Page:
Pallant House Gallery is delighted to announce a new studio exhibition showcasing the results of ‘Look About’, a two year mapping and collecting project by Portsmouth‐based artist Jon Adams in response to the London 2012 Cultural Olympiad.
The project was commissioned by Accentuate, a transformational programme of 15 projects, inspired by the Paralympic Movement, which seeks to change perceptions and offer opportunities to showcase the talents of deaf and disabled people.
As an artist and trained geologist, Jon’s approach is to entwine his artwork with his love of geology. The project largely consists of stratigraphic diagrams, commonly used by geologists to describe the vertical location of rock layers in a particular area.
Jon has used this detailed and accurate way of recording, to document creative responses to the Olympic and Paralympic Games, including projects by Blue Touch Paper, a carnival project run by West Sussex, and the StopGAP Dance Company, an integrated company for dancers with and without disabilities.
Thousands of people were invited to take part in Look About, by logging any days connected to the Cultural Olympiad and collecting items or ‘fossils’ that relate to experiences around the Olympics.
As well as inviting others to create their own ‘visual diaries’ Jon has been mapping every minute of his own life since November 2010 to give the project context. He has produced hundreds of layered maps with each section referring to different times of the day. In fact, when the project is finally completed, Jon claims that he will have 800,000 minutes of his life documented, equivalent as he says to 800,000 meters of rock! Jon’s passion for art and geology started at the age of six.
He explained: “I knew I was going to be an artist, but at the same time, I was also fascinated by the landscape. I could read the landscape before I could actually read about it. I love being outside and thinking about what’s underneath as I can visualise it.”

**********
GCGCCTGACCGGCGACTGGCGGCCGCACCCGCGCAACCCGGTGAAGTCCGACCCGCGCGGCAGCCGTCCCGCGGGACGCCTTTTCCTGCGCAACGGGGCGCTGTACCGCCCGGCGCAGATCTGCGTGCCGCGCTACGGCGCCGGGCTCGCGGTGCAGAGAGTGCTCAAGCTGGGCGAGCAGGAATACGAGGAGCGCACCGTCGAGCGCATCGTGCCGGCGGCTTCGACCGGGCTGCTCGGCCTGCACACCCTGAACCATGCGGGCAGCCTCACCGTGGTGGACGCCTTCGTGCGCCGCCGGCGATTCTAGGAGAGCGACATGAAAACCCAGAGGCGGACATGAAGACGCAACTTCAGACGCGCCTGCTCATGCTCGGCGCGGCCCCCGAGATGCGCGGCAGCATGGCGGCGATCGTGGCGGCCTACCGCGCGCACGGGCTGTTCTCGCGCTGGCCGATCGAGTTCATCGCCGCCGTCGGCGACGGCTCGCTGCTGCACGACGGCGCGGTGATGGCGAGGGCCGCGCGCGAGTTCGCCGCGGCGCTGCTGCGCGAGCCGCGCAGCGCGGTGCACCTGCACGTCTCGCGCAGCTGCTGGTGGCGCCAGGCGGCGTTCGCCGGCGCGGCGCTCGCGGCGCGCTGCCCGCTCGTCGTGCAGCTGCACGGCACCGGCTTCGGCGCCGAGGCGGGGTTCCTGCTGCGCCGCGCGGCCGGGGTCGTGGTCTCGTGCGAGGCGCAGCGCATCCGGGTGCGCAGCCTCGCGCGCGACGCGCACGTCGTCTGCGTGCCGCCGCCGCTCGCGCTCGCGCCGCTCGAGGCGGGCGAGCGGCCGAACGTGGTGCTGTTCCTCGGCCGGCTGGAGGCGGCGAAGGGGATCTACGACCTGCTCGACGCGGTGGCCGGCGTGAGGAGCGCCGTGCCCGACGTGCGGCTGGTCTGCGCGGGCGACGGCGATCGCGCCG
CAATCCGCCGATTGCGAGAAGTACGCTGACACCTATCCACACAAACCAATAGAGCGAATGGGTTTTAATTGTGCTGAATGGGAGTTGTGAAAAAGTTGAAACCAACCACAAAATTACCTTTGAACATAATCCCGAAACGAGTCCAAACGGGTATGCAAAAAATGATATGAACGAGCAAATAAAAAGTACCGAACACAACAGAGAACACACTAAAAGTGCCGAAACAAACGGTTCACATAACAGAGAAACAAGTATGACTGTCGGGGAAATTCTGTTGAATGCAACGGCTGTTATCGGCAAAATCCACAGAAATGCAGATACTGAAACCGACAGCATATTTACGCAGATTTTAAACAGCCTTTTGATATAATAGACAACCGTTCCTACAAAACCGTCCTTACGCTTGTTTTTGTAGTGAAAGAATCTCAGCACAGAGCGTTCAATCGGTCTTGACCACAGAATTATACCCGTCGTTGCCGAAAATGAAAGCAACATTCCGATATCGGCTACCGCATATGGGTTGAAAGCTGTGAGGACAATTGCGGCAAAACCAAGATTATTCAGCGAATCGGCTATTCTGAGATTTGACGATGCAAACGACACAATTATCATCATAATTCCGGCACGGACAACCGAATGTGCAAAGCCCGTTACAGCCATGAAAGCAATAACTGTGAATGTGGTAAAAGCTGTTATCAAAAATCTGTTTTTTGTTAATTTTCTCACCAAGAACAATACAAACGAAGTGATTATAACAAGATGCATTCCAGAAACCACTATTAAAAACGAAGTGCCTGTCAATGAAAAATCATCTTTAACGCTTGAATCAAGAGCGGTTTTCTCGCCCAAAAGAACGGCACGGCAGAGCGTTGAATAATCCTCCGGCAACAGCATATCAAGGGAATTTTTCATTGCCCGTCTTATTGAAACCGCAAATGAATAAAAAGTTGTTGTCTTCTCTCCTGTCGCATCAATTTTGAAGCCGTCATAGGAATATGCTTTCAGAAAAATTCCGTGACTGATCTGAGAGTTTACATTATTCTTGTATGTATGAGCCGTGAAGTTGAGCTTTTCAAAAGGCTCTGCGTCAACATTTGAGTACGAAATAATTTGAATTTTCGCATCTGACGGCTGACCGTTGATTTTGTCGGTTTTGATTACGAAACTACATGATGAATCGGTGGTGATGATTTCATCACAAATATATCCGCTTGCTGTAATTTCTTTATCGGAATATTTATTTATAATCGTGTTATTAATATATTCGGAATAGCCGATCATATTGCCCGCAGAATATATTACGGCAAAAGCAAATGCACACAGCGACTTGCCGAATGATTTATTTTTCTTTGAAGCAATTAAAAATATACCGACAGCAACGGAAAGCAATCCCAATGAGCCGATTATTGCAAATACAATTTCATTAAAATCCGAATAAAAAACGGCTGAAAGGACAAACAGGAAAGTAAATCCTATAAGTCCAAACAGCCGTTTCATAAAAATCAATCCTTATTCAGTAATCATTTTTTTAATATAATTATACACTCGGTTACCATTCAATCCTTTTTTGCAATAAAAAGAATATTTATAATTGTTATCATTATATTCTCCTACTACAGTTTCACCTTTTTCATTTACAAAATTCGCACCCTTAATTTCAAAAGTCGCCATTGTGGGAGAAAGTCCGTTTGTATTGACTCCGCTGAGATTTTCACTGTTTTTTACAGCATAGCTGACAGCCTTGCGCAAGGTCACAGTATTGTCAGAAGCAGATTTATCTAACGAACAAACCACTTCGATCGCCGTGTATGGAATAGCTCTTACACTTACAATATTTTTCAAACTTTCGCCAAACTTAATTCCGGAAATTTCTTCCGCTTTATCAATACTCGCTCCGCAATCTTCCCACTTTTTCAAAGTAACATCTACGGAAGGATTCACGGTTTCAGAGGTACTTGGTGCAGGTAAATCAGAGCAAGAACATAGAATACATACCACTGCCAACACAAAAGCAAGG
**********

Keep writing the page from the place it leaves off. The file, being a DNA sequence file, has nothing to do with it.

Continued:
Jon, who has Asperger Syndome, talks passionately about his ability to ‘hear’ and ‘taste’ the environment, a type of synaesthesia resulting from his condition. Combining geology and art came naturally to Jon and he commented: “It just seems logical to me but that’s my Asperger’s for you! That’s an outsider thing to do isn’t it? Not to do things in the way other people want, but in the way you want to do it.”
Look About will be Jon’s second exhibition at Pallant House Gallery, having had his solo exhibition ‘The Goose on the Hill’ displayed there in 2009. It was after Accentuate saw Jon’s unique use of geological timescales and language to represent his life that they commissioned him to document their 15 projects, inspired by the Paralympic Movement.
When asked whether he feels his Asperger Syndrome and Dyslexia have helped him as an artist, Jon commented, “It has, but only when I’ve let it” and said “I have never wanted to work like a normal artist. I would never get an easel and go and draw a tree. I would prefer to make a piece of sound art based on photographs of the bark, play the work in the tree and then map people coming to look at it.”
Jon hopes Look About will trigger some conversation. For him, the exhibition isn’t showing the artwork for the artworks’ sake, but it is showing what is going on in the world around the Olympics. Jon, along with the Arts Council and Accentuate, would like to tour the project nationally when it is completed this September.
Jon Adams: Look About is free to the public and runs at Pallant House Gallery, Chichester, West Sussex, from 14 August – 2 September 2012